Still, I think a lot about where we’re at right now speaks to just how isolated much of the Legislature’s far-right Republicans have become. It’s not entirely surprising when you remember that only Rep. Steve Thompson has been there for more than a decade and that he’s just one of three who have any experience in the majority. The rapid turnover on the Republican side of the aisle has seen the near-extinction of your pro-business Republicans, replaced with a crowd that largely sees far-right talk radio as centrist. For them, shutting down government is not a liability but a perk. Luckily, it seems that for now cooler heads have prevailed.
Still, I wouldn’t be banking on anything until the votes are tallied and the budget is signed.
Exclusive: House Republican minority’s initial ask
To the tune of Merry Poppins’ “Perfect Nanny.”
If you want to avoid the shut-down
You’ll agree to what we’ve wrote down
Big PFD, no taxes (Eastman and Kurka, in unison, “That’s the part I put in”)
No funds for UA sports
You must be kind, you must be witty
Fund capital projects in my city
Take us on outings, give us treats
Sing songs, pave streets
Never be cross or cruel, never rule us out of order
No funds for abortion and how about something about the border? (Eastman: “I put in that, too”)
If you won’t scold and dominate us
We’ll still give you cause to hate us
We won’t hide your spectacles so you can’t see,
Just don’t ask us to preserve PCE
Hurry, Speaker Stutes!
The House Republican minority.
‘You can only do this so long’
Given everything it’s not all that surprising to hear rumors that a few of the House Republican minority’s few remaining moderate members aren’t particularly keen on returning. There’s talk that Rep. Laddie Shaw take his mustache and head home, and I wouldn’t be surprised if he’s the only one. It’s been nearly 160 days since the Legislature gaveled in and we’re still several days away from resolution with another 30 days on this year’s calendar. I think there are a lot of people, both legislators and staff, who are exhausted, drained and pessimistic about the path ahead.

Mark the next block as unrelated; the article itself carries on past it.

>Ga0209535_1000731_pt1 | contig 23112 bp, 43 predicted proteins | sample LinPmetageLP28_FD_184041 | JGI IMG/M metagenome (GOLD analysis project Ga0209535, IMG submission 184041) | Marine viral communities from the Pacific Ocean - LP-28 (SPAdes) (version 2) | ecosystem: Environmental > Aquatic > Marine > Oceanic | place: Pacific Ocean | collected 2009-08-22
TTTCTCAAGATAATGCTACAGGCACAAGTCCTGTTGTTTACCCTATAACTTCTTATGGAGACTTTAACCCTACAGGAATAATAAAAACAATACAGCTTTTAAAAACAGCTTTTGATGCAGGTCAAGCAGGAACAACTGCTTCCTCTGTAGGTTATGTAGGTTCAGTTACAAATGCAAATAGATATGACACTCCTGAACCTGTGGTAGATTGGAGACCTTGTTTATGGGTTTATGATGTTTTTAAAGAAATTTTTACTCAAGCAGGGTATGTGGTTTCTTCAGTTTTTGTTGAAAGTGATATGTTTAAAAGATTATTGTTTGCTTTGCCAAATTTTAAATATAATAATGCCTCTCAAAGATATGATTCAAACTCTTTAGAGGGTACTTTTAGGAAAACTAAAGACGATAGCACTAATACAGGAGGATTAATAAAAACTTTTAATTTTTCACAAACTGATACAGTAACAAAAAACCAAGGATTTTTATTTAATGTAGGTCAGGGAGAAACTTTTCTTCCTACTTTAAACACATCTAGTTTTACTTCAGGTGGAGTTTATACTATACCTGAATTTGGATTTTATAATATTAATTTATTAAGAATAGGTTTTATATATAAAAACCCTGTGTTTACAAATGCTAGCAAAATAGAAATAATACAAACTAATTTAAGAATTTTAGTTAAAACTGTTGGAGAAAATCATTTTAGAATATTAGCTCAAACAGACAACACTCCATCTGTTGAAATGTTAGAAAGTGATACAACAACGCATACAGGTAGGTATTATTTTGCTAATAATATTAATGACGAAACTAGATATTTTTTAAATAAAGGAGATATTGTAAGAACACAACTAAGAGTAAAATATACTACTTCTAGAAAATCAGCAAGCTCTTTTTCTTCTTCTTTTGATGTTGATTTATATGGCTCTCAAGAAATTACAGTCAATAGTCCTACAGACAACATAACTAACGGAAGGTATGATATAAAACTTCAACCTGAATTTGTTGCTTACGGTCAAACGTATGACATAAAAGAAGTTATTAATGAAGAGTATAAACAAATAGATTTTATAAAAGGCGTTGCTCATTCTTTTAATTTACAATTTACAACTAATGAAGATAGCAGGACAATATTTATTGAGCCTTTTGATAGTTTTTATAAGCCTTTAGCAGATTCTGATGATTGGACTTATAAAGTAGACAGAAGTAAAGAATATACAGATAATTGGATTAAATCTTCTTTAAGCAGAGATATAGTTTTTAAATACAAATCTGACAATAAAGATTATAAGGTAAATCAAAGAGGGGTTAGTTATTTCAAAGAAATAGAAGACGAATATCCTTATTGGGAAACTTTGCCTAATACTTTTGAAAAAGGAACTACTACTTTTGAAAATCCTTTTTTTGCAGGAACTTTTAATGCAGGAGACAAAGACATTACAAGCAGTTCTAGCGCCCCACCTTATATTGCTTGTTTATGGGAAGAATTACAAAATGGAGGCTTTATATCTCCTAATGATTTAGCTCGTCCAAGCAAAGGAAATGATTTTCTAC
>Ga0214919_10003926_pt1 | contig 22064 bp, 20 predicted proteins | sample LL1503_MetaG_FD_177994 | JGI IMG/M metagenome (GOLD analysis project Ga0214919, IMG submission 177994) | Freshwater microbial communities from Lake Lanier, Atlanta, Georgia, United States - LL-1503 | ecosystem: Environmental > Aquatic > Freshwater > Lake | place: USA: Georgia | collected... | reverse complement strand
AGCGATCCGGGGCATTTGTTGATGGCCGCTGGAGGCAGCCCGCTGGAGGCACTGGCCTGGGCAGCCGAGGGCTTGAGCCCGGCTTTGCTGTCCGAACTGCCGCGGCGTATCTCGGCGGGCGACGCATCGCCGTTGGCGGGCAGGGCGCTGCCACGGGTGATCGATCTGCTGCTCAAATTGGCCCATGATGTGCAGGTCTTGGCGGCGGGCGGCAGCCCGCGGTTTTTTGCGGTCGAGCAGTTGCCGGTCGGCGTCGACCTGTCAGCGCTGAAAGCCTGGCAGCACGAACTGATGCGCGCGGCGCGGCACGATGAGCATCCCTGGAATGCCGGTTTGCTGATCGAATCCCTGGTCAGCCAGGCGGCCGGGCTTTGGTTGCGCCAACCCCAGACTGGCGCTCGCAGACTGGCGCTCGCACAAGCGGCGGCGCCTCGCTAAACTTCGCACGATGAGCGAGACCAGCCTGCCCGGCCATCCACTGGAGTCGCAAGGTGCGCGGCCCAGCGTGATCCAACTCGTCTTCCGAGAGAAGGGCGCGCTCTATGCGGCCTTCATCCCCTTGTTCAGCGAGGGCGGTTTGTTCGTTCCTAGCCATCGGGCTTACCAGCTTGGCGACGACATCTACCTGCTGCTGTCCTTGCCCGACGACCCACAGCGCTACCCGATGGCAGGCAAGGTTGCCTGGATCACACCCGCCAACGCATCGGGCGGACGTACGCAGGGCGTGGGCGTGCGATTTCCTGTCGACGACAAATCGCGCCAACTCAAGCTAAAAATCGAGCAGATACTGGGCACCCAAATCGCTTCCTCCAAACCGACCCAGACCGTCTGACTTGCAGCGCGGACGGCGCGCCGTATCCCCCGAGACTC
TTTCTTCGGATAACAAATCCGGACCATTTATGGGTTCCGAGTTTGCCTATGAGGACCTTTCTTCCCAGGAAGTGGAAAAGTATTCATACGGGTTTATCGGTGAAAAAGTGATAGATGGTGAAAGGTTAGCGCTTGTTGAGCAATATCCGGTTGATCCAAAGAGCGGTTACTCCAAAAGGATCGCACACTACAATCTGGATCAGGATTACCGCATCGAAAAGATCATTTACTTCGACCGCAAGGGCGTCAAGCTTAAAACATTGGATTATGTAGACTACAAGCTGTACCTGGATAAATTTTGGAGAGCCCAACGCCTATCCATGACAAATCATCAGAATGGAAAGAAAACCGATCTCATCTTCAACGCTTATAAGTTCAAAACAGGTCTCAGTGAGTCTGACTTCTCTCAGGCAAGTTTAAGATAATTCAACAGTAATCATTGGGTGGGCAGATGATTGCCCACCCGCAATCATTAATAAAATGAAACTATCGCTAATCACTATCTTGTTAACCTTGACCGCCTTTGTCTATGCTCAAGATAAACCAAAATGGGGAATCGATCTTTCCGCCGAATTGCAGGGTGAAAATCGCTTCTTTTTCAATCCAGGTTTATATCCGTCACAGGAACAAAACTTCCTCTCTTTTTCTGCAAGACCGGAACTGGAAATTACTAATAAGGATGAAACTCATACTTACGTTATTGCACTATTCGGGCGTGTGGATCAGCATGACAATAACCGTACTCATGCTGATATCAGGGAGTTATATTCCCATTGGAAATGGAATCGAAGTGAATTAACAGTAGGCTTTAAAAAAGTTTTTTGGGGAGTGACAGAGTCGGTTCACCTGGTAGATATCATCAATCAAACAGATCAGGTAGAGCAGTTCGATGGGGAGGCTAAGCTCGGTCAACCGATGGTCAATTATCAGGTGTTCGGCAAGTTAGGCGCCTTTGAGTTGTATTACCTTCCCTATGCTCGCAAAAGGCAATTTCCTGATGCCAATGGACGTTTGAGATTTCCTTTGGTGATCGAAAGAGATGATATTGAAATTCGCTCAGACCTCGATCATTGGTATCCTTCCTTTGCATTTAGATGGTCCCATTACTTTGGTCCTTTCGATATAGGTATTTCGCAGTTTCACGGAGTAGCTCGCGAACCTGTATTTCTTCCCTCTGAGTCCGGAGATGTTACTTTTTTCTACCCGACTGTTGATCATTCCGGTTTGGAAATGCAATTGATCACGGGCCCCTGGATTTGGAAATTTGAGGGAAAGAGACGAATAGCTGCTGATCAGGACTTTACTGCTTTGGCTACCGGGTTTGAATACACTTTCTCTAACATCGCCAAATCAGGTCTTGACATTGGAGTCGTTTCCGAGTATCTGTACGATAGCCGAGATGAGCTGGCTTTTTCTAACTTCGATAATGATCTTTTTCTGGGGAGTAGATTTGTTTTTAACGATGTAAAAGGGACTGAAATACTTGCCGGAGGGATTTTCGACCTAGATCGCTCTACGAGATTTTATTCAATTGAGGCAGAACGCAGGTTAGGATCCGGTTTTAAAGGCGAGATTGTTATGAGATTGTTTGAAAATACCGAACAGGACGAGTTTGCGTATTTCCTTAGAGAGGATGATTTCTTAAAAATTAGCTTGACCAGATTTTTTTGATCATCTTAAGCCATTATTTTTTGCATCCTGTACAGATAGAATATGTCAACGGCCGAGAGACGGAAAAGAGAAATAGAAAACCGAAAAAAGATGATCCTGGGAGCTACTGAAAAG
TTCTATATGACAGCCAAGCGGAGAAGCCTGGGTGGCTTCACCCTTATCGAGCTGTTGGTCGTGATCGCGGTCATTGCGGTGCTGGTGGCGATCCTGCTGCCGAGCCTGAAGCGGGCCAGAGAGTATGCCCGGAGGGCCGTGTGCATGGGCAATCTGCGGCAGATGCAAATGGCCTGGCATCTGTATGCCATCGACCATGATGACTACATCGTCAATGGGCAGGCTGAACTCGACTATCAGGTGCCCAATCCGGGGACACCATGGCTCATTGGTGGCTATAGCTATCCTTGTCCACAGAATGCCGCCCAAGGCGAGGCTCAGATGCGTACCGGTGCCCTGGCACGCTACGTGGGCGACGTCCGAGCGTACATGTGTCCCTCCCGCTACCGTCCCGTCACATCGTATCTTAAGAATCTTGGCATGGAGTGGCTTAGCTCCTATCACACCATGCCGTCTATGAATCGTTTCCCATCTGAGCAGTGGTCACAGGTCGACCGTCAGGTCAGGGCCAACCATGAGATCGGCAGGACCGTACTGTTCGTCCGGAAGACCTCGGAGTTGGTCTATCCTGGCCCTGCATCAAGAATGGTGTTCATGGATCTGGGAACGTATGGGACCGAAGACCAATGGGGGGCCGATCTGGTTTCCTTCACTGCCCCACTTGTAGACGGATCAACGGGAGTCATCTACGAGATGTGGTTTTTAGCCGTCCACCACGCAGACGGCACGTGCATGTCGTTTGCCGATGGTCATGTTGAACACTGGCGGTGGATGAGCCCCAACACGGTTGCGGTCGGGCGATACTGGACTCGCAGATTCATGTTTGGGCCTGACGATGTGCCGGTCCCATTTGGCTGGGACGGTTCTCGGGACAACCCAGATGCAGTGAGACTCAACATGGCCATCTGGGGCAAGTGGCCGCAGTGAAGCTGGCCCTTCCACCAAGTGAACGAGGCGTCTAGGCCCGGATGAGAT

In electoral terms, with redistricting still underway, who knows how an open seat might play out but independent candidate Jennifer Sonne, who announced her intention to run for the Legislature earlier this year, is in the boundaries of Shaw’s district. The bigger impact, though, will be the implementation of ranked-choice voting.
We’ve gotten here largely through increasingly conservative Republican primaries that have rewarded the extremes and obstructionists. I’d hold my breath on ranked-choice voting being what turns Alaska blue, but you could certainly see a world where we’d still have folks like Reps. Jennifer Johnston, Chuck Kopp and Jason Grenn representing the pro-business line.
End of next week
That’s when the legislative per diem report is expected to be out. It is, however, before the deadline for legislators to request their retroactive per diem that covers all the overtime it took to pass a budget so there’s a high chance that the list will not be complete.
One thing ranked choice voting wouldn’t have saved is Rep. Lance Pruitt, who saw his bill to APOC ratcheted up to a respectable $19,716.40 for violations spanning the 2016 and 2018 campaigns: Late and incomplete reports; late personal reimbursements; waiting to return over-the-limit contributions and for failing to disclose his spouse’s clients on his legislative financial disclosures in 2019 and 2020.
The order has been sitting in my inbox for a few days and I haven’t gotten a chance to fully dive through it, but it’s always fun to see APOC flex its admittedly atrophied muscles once in a while with this scathing conclusion: “The commission decides that the widespread and serious nature of the violations warrant a penalty of this size. Rep. Pruitt’s testimony before the Commission was unconvincing and appeared to be self-serving—at best, his reporting and attempted compliance with the law was haphazard, at worst, he engaged in deliberate non-reporting. The penalty amount must be high enough to ensure that he takes care to accurately file disclosure reports should he again be a candidate, legislator, or public official subject to disclosures requirements.”
And one last thing
I could spent the rest of the afternoon trying to gin up something to say about the increasingly messy Anchorage political scene, but we’ll save that for another week. Instead, I want to close out this with a big congratulations to the Alaskans who represented the state in the the U.S. Track and Field qualifiers this week: Allie Ostrander and Isaac Updike. Both put in fantastic performances in the steeplechase finals but came up just short of making the trip to Tokyo. Y’all are awesome.